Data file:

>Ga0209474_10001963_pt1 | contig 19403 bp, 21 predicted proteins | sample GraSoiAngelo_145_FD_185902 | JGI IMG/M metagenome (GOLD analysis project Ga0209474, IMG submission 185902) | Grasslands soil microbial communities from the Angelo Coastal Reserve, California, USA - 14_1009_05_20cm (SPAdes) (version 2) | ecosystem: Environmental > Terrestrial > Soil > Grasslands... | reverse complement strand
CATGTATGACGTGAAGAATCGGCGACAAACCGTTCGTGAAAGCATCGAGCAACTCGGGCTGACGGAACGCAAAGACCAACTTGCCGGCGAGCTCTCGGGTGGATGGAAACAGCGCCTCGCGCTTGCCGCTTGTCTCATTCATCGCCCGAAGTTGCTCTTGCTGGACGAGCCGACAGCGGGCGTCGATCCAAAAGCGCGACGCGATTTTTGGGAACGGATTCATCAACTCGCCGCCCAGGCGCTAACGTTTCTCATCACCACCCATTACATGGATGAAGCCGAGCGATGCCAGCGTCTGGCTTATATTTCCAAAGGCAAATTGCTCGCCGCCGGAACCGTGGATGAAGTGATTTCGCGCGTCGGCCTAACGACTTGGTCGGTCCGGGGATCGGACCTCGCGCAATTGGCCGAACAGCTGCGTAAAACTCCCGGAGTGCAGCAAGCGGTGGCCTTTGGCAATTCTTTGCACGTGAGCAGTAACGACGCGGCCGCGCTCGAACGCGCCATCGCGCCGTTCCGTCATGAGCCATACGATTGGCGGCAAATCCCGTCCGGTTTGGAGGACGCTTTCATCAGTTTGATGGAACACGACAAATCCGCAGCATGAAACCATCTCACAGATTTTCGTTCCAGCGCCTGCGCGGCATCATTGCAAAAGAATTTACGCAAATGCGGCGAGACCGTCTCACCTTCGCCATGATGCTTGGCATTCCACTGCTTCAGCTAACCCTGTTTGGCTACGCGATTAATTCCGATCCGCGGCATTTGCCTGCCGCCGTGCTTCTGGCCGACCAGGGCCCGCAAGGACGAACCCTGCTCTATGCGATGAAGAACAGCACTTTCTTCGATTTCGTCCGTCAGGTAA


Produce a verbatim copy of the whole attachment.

>Ga0209474_10001963_pt1 | contig 19403 bp, 21 predicted proteins | sample GraSoiAngelo_145_FD_185902 | JGI IMG/M metagenome (GOLD analysis project Ga0209474, IMG submission 185902) | Grasslands soil microbial communities from the Angelo Coastal Reserve, California, USA - 14_1009_05_20cm (SPAdes) (version 2) | ecosystem: Environmental > Terrestrial > Soil > Grasslands... | reverse complement strand
CATGTATGACGTGAAGAATCGGCGACAAACCGTTCGTGAAAGCATCGAGCAACTCGGGCTGACGGAACGCAAAGACCAACTTGCCGGCGAGCTCTCGGGTGGATGGAAACAGCGCCTCGCGCTTGCCGCTTGTCTCATTCATCGCCCGAAGTTGCTCTTGCTGGACGAGCCGACAGCGGGCGTCGATCCAAAAGCGCGACGCGATTTTTGGGAACGGATTCATCAACTCGCCGCCCAGGCGCTAACGTTTCTCATCACCACCCATTACATGGATGAAGCCGAGCGATGCCAGCGTCTGGCTTATATTTCCAAAGGCAAATTGCTCGCCGCCGGAACCGTGGATGAAGTGATTTCGCGCGTCGGCCTAACGACTTGGTCGGTCCGGGGATCGGACCTCGCGCAATTGGCCGAACAGCTGCGTAAAACTCCCGGAGTGCAGCAAGCGGTGGCCTTTGGCAATTCTTTGCACGTGAGCAGTAACGACGCGGCCGCGCTCGAACGCGCCATCGCGCCGTTCCGTCATGAGCCATACGATTGGCGGCAAATCCCGTCCGGTTTGGAGGACGCTTTCATCAGTTTGATGGAACACGACAAATCCGCAGCATGAAACCATCTCACAGATTTTCGTTCCAGCGCCTGCGCGGCATCATTGCAAAAGAATTTACGCAAATGCGGCGAGACCGTCTCACCTTCGCCATGATGCTTGGCATTCCACTGCTTCAGCTAACCCTGTTTGGCTACGCGATTAATTCCGATCCGCGGCATTTGCCTGCCGCCGTGCTTCTGGCCGACCAGGGCCCGCAAGGACGAACCCTGCTCTATGCGATGAAGAACAGCACTTTCTTCGATTTCGTCCGTCAGGTAA